It’s not greatly difficult to work out what the National Farmers’ Union wants out of Brexit. More of our money. But then the NFU’s reason for existence is to argue that farmers should gain more of our cash. The problem they’ve got is that membership of the European Union means they’re showered with that cash. But also that food is more expensive than if we were outside the EU. They want to preserve access to the money, obviously enough, but it’s a bit difficult to do so when we all should know that leaving is going to make food more affordable.
But, you know, still they try:
UK would run out of food a year from now with no-deal Brexit, NFU warns
Nice headline but not quite what they do say:
Farmers’ union says supply would dry up by August 2019 if Britain had to be self-sufficient
It’s true that the UK imports some 40% of its food. And we also export some products, those which grow well here. You know, that comparative advantage thing? But why would we want to be self-sufficient in food? There’s a vast global market out there just panting to provide us with cheap edibles. We should take advantage, post-Brexit, of our ability to import them tariff free, no?
And as to a no deal Brexit impacting our ability to do so we’ve pointed this out before:
If other places impose tariffs upon our exports, then fewer such exports will take place. This will mean more British beef to be eaten by Britons. No one has yet ascertained a method by which such an increase in supply is going to raise the price we must pay for our own beef.
To insist, meanwhile, that we must raise tariffs on the imports we desire is to misunderstand the WTO system. As a source in Geneva explains, Britain is a WTO member in its own right and will still be so even after Brexit happens. This means that we have promised not to charge higher than the allowable ceilings in tariffs upon imports from other WTO members. The Most Favoured Nation clause also states that whatever we do decide to charge ourselves, we must apply the same rate to the same products from all different WTO countries.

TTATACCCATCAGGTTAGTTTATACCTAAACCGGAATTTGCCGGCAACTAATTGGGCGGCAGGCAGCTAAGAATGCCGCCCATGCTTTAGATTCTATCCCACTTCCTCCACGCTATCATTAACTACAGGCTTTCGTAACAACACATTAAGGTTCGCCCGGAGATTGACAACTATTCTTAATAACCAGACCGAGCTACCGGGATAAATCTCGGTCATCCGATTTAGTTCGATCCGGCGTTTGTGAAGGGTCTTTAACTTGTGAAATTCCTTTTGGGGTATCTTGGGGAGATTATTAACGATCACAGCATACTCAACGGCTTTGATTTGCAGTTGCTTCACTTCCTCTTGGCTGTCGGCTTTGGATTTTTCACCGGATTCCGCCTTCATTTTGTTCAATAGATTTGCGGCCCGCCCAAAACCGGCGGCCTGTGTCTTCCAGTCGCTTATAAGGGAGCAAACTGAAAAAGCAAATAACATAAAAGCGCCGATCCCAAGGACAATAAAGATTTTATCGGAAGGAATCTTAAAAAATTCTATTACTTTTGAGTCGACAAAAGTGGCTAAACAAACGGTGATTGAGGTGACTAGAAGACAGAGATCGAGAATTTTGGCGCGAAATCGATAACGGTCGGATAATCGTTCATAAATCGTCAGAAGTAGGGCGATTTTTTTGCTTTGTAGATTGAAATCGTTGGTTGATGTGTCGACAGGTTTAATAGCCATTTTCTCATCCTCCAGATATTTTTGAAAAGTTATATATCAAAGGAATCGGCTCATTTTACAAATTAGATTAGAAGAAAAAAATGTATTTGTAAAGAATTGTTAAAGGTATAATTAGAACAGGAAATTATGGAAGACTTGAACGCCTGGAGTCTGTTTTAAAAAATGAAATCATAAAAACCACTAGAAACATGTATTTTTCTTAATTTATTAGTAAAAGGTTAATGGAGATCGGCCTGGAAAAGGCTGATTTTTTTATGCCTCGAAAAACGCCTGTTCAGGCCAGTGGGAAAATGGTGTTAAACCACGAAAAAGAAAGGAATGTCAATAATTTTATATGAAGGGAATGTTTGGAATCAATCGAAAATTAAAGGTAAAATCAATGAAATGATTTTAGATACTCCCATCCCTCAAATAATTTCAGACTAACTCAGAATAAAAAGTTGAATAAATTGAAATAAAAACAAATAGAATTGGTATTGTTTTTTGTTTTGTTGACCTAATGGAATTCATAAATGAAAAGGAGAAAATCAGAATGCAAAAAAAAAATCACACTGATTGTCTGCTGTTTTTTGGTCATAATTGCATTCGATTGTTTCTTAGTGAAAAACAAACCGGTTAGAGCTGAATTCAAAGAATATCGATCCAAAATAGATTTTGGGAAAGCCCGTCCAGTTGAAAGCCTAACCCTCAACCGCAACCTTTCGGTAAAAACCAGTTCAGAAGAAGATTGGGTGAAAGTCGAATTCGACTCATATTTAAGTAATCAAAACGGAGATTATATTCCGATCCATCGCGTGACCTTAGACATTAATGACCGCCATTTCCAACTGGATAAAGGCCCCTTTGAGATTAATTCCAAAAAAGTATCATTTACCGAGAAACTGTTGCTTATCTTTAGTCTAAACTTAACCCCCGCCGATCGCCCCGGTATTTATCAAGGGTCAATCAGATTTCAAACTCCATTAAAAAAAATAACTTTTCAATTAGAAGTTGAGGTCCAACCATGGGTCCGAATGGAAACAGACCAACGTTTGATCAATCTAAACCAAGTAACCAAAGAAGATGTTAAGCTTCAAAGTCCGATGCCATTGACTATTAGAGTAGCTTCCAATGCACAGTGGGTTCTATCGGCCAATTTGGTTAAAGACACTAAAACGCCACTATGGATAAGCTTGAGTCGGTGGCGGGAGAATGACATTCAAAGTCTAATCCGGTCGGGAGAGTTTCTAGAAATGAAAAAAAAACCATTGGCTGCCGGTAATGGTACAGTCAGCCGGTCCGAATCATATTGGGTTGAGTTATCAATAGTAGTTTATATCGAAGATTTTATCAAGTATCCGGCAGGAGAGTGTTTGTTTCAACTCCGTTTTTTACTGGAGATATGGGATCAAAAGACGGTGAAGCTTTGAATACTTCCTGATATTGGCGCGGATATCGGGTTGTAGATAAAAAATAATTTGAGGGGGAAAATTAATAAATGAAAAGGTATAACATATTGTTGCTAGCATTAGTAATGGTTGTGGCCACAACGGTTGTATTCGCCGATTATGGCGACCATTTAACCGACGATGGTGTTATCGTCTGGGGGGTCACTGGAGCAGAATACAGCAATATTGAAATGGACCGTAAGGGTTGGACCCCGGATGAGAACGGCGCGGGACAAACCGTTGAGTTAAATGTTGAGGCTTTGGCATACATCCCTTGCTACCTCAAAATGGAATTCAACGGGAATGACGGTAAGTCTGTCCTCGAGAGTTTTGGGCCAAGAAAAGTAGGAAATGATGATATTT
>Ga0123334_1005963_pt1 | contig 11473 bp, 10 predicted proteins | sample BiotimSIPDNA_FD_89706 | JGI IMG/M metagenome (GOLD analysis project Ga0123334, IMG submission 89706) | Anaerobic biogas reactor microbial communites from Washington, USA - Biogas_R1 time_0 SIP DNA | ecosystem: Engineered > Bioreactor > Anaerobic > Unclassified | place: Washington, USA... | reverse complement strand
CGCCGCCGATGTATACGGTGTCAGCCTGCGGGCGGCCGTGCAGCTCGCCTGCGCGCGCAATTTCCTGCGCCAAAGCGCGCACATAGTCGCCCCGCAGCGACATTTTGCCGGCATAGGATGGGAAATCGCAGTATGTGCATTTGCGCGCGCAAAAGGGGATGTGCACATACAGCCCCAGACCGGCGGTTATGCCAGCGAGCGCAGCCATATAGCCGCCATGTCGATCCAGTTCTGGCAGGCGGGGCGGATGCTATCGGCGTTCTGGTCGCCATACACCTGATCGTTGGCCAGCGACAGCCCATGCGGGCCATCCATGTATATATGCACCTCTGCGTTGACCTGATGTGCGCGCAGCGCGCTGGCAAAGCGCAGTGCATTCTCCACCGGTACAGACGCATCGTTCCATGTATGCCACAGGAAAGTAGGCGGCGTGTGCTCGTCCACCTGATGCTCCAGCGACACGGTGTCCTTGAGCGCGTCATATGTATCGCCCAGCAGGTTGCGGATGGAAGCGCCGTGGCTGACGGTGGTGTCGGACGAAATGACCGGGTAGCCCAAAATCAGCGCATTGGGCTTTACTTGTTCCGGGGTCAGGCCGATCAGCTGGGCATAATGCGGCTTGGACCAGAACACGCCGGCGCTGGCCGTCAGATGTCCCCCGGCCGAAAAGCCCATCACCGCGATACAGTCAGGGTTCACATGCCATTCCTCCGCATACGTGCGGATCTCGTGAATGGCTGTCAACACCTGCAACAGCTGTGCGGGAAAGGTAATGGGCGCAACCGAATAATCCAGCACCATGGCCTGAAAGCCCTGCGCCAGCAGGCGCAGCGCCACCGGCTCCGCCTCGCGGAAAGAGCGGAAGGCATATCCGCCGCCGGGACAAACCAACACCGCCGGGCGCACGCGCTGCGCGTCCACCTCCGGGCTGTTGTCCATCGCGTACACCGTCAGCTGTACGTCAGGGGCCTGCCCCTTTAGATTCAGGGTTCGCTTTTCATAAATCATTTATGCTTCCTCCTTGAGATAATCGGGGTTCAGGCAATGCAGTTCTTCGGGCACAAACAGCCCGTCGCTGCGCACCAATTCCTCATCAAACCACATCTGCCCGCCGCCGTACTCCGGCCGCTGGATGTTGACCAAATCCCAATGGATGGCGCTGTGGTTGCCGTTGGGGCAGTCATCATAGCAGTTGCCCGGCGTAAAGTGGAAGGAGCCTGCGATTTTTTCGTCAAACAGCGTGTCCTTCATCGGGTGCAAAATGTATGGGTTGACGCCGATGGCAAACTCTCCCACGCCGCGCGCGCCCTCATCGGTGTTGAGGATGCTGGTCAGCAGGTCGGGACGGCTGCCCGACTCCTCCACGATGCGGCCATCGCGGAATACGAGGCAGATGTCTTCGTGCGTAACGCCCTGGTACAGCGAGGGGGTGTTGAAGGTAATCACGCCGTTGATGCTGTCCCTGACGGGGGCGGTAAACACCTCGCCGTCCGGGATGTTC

But not charging higher than the allowable ceilings does not commit us to charging anything at all. We can apply a 0 per cent rate (yes, I checked) if we so wish.
We gain greater freedom to purchase cheaper food as a result of Brexit. Really, not what the NFU is telling us here. But then they want to preserve their taxpayer bounty. The correct response to which is:
We have an alternative policy framework to suggest. Let’s just not have a policy. No subsidies, no payments, no department, no Minister, nothing, nowt, zippedy dooh dah. The New Zealand option. You’ve had it good for a century or more now there’s yer bike and have a nice ride.
We would not swear that this is true but we have heard that it is so – British farming has long passed Parkinson’s Event Horizon. There are now more bureaucrats “managing” farming than there are farmers farming. Let’s not pay the farmers anything and thus we don’t need the bureaucrats paying it – a double saving. Instead of £2 to £3 billion a year in taxes going to the farmers, plus whatever the amount again to pay it to them, we could just keep that what, £5 billion? And go and buy food from whomever.
Sounds like a plan really and we recommend it to all. Let’s use Brexit to right some of the wrongs of our current system. One of those wrongs being the incessant whining and demands for bribery from the farming sector.
The correct design of the new domestic agriculture policy is that there isn’t one. And nor is there any funding for either it or its absence.
We recommend this policy to the House.